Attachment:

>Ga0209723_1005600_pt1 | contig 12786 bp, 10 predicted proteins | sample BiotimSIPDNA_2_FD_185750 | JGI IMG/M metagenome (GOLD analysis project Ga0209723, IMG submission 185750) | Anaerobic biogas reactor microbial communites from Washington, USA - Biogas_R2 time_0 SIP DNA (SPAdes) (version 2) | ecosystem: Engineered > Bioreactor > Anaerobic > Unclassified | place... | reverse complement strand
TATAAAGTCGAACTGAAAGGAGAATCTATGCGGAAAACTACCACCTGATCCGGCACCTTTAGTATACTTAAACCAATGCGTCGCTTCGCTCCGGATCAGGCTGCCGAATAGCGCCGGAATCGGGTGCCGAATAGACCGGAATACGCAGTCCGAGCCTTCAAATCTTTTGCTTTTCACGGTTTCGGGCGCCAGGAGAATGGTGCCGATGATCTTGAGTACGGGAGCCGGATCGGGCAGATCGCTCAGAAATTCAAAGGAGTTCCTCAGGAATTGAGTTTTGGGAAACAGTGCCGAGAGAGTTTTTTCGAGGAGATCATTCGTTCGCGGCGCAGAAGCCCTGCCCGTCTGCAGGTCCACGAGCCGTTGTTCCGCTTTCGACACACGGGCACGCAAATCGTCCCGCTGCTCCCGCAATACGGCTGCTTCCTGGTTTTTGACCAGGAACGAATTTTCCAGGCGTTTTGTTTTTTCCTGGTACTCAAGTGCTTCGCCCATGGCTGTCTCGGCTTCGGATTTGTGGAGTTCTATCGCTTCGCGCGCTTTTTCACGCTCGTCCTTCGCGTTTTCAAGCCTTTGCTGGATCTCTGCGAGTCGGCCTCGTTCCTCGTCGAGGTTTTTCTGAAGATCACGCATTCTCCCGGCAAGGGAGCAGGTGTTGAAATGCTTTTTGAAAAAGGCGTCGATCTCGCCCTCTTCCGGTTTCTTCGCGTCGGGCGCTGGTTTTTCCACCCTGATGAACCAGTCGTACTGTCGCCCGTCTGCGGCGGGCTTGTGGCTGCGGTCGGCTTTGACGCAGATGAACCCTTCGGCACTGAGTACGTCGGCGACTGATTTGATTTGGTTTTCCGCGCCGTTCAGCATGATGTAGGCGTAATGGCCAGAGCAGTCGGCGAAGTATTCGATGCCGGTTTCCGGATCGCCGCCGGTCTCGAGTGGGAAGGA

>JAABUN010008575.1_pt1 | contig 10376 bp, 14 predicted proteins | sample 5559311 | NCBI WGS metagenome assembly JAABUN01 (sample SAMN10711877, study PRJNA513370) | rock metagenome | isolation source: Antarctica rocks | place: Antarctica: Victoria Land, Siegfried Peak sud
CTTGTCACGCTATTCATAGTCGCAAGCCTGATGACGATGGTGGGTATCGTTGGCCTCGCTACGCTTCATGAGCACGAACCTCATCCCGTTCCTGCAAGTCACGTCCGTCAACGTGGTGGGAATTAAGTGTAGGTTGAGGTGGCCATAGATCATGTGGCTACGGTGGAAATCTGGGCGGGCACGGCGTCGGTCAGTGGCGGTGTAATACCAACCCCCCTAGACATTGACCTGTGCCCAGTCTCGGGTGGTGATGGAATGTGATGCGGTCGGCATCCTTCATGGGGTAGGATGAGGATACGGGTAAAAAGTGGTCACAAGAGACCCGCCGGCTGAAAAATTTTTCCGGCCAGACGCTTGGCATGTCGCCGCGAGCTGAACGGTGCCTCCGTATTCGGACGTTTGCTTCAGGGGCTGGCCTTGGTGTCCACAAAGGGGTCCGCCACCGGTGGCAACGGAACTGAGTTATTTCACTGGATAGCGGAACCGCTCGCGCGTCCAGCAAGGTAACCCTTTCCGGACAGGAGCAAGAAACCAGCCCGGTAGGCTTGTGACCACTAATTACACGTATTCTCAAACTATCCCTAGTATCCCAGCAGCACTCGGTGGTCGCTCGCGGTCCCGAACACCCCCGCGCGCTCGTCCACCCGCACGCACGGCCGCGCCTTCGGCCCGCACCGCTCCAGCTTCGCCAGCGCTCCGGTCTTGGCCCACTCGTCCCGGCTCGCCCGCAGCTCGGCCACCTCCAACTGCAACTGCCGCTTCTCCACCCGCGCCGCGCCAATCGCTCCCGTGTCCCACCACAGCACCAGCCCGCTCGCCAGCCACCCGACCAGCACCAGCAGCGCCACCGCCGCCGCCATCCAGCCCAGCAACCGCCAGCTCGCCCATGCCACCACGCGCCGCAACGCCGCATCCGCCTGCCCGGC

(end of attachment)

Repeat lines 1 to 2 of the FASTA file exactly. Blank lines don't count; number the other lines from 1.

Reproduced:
>Ga0209723_1005600_pt1 | contig 12786 bp, 10 predicted proteins | sample BiotimSIPDNA_2_FD_185750 | JGI IMG/M metagenome (GOLD analysis project Ga0209723, IMG submission 185750) | Anaerobic biogas reactor microbial communites from Washington, USA - Biogas_R2 time_0 SIP DNA (SPAdes) (version 2) | ecosystem: Engineered > Bioreactor > Anaerobic > Unclassified | place... | reverse complement strand
TATAAAGTCGAACTGAAAGGAGAATCTATGCGGAAAACTACCACCTGATCCGGCACCTTTAGTATACTTAAACCAATGCGTCGCTTCGCTCCGGATCAGGCTGCCGAATAGCGCCGGAATCGGGTGCCGAATAGACCGGAATACGCAGTCCGAGCCTTCAAATCTTTTGCTTTTCACGGTTTCGGGCGCCAGGAGAATGGTGCCGATGATCTTGAGTACGGGAGCCGGATCGGGCAGATCGCTCAGAAATTCAAAGGAGTTCCTCAGGAATTGAGTTTTGGGAAACAGTGCCGAGAGAGTTTTTTCGAGGAGATCATTCGTTCGCGGCGCAGAAGCCCTGCCCGTCTGCAGGTCCACGAGCCGTTGTTCCGCTTTCGACACACGGGCACGCAAATCGTCCCGCTGCTCCCGCAATACGGCTGCTTCCTGGTTTTTGACCAGGAACGAATTTTCCAGGCGTTTTGTTTTTTCCTGGTACTCAAGTGCTTCGCCCATGGCTGTCTCGGCTTCGGATTTGTGGAGTTCTATCGCTTCGCGCGCTTTTTCACGCTCGTCCTTCGCGTTTTCAAGCCTTTGCTGGATCTCTGCGAGTCGGCCTCGTTCCTCGTCGAGGTTTTTCTGAAGATCACGCATTCTCCCGGCAAGGGAGCAGGTGTTGAAATGCTTTTTGAAAAAGGCGTCGATCTCGCCCTCTTCCGGTTTCTTCGCGTCGGGCGCTGGTTTTTCCACCCTGATGAACCAGTCGTACTGTCGCCCGTCTGCGGCGGGCTTGTGGCTGCGGTCGGCTTTGACGCAGATGAACCCTTCGGCACTGAGTACGTCGGCGACTGATTTGATTTGGTTTTCCGCGCCGTTCAGCATGATGTAGGCGTAATGGCCAGAGCAGTCGGCGAAGTATTCGATGCCGGTTTCCGGATCGCCGCCGGTCTCGAGTGGGAAGGA